SANTA ANA, CALIF. Jurors convicted a Chinese-born engineer Thursday of conspiring to export U.S. defense technology to China, including data on an electronic propulsion system that could make submarines virtually undetectable.
Chi Mak also was found guilty of acting as an unregistered foreign agent, attempting to violate export control laws and making false statements to the FBI. Prosecutors had dropped a charge of actually exporting defense articles.
When the verdict was read, Mak at first showed no emotion but then appeared to hold back tears as defense attorney Marilyn Bednarski teared up and rubbed his back. Defense attorney Ron Kaye's face was flush.
Mak faces up to 35 years in prison when he is sentenced Sept. 10.
The government accused Mak, a naturalized U.S. citizen, of taking thousands of pages of documents from his defense contractor employer, Power Paragon of Anaheim, and giving them to his brother, who passed them along to Chinese authorities over a number of years.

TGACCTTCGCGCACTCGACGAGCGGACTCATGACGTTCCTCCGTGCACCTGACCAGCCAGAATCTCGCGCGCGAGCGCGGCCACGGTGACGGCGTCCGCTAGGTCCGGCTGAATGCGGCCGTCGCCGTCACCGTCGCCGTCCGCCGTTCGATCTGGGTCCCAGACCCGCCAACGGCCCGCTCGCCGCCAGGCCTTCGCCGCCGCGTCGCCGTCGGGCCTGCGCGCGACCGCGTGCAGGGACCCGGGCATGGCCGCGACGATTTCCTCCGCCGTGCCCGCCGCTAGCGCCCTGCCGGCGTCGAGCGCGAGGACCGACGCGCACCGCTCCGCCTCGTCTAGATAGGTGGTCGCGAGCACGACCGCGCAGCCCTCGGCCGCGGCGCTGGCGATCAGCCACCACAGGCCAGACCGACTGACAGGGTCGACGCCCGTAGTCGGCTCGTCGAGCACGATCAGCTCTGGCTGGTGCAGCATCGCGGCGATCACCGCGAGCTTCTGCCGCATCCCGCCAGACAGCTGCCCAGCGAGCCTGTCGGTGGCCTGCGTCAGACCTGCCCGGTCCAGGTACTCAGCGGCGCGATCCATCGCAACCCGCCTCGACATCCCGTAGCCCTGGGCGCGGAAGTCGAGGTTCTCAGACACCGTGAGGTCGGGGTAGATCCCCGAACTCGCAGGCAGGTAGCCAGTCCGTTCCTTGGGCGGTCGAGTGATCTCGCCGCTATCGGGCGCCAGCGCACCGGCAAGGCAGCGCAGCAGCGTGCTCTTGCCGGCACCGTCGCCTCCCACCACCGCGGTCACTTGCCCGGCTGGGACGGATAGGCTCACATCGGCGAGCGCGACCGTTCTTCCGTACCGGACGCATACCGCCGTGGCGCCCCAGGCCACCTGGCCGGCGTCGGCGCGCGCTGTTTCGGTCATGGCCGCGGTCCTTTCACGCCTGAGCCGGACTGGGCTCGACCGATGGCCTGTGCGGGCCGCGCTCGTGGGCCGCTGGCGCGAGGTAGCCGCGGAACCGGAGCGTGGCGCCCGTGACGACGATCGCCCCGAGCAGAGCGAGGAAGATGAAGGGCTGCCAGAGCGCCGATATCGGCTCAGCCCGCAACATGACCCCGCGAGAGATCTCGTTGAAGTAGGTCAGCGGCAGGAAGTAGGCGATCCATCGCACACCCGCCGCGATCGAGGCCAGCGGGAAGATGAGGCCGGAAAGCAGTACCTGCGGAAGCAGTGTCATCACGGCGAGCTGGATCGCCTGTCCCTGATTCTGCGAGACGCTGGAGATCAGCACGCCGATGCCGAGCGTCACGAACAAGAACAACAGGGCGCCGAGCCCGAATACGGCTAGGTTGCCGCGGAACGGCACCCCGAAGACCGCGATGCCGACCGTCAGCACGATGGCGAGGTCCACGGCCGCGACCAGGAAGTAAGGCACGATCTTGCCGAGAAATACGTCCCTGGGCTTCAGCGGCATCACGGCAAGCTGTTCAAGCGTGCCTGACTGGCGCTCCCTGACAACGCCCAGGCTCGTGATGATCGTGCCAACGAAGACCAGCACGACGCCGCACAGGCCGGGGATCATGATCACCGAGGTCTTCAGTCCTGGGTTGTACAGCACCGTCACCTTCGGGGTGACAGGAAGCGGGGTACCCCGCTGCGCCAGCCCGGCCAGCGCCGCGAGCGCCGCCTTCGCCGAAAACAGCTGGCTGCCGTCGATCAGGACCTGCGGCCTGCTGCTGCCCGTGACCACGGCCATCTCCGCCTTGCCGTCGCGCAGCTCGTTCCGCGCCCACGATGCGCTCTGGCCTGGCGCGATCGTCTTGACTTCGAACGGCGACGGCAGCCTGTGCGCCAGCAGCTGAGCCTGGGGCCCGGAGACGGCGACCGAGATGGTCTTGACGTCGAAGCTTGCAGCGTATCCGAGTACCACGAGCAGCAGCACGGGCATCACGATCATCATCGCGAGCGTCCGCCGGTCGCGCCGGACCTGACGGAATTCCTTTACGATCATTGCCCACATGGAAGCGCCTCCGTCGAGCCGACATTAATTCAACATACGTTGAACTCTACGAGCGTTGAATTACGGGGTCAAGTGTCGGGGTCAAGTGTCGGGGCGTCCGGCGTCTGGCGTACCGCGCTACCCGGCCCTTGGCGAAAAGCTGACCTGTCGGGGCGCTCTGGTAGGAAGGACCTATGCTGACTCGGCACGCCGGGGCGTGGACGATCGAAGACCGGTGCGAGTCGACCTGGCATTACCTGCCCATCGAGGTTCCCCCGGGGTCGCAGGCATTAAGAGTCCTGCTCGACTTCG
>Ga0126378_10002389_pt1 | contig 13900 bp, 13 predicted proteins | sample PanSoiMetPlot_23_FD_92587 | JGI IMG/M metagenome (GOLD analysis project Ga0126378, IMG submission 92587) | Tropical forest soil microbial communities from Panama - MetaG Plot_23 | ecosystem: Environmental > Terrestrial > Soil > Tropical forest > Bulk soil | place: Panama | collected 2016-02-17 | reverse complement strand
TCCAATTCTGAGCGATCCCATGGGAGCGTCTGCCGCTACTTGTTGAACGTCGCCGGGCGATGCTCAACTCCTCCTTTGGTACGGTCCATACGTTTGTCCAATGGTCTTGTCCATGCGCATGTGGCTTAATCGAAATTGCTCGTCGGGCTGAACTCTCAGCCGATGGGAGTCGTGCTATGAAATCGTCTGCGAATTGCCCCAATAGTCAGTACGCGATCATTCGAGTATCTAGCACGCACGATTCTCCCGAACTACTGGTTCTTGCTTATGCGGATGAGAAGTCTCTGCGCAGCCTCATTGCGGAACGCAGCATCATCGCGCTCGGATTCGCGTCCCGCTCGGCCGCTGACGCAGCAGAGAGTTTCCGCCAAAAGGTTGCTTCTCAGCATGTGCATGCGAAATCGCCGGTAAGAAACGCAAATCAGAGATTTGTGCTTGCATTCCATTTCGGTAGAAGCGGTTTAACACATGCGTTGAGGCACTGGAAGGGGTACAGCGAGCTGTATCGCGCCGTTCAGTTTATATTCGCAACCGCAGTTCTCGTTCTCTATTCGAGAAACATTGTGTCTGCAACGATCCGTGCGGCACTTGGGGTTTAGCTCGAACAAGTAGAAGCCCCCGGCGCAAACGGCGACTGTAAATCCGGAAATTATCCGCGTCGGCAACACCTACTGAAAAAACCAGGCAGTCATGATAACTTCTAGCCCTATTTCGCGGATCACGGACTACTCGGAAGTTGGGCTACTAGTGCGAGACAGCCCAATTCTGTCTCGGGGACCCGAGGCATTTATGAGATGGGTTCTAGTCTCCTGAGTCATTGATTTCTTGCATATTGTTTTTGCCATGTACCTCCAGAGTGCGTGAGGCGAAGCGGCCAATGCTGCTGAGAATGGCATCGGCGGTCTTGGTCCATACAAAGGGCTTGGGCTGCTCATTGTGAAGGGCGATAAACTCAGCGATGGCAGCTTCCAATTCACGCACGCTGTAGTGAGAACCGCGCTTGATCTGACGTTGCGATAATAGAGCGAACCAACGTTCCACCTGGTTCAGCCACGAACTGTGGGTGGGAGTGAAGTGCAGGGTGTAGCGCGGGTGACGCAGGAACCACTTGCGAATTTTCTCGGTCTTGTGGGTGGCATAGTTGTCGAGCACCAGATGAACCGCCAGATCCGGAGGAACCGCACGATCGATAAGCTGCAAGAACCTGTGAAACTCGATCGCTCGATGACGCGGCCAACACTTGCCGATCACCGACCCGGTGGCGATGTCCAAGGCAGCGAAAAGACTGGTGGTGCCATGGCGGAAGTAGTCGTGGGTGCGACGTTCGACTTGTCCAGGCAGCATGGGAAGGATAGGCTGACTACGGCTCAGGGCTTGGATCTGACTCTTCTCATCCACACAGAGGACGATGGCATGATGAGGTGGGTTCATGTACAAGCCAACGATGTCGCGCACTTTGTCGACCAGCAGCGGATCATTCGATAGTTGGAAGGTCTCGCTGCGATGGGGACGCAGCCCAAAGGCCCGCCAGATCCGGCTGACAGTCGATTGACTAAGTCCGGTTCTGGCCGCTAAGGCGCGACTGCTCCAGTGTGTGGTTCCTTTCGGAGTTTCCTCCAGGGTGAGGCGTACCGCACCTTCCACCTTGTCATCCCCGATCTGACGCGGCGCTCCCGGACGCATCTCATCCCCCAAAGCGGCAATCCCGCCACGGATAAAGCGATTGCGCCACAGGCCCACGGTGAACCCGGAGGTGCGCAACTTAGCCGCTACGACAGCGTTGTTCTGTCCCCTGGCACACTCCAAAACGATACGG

Mak, 66, was arrested in 2005 in Los Angeles after FBI agents stopped his brother and sister-in-law as they boarded a flight to Hong Kong.
Investigators said they found three encrypted CDs in their luggage that contained documents on a submarine propulsion system, a solid-state power switch for ships and a Power Point presentation on the future of power electronics.
Chi Mak's wife, brother and other relatives also have been indicted and are to go on trial together June 5.
Mak acknowledged during the trial that he copied classified documents from his employer and kept copies in his office. He maintained he didn't realize at the time that making the copies was illegal.
Kaye said the defense team still believes Mak is innocent.
"We believe the facts of the case have been manipulated, and we believe Mr. Mak didn't necessarily get a fair trial," Kaye said.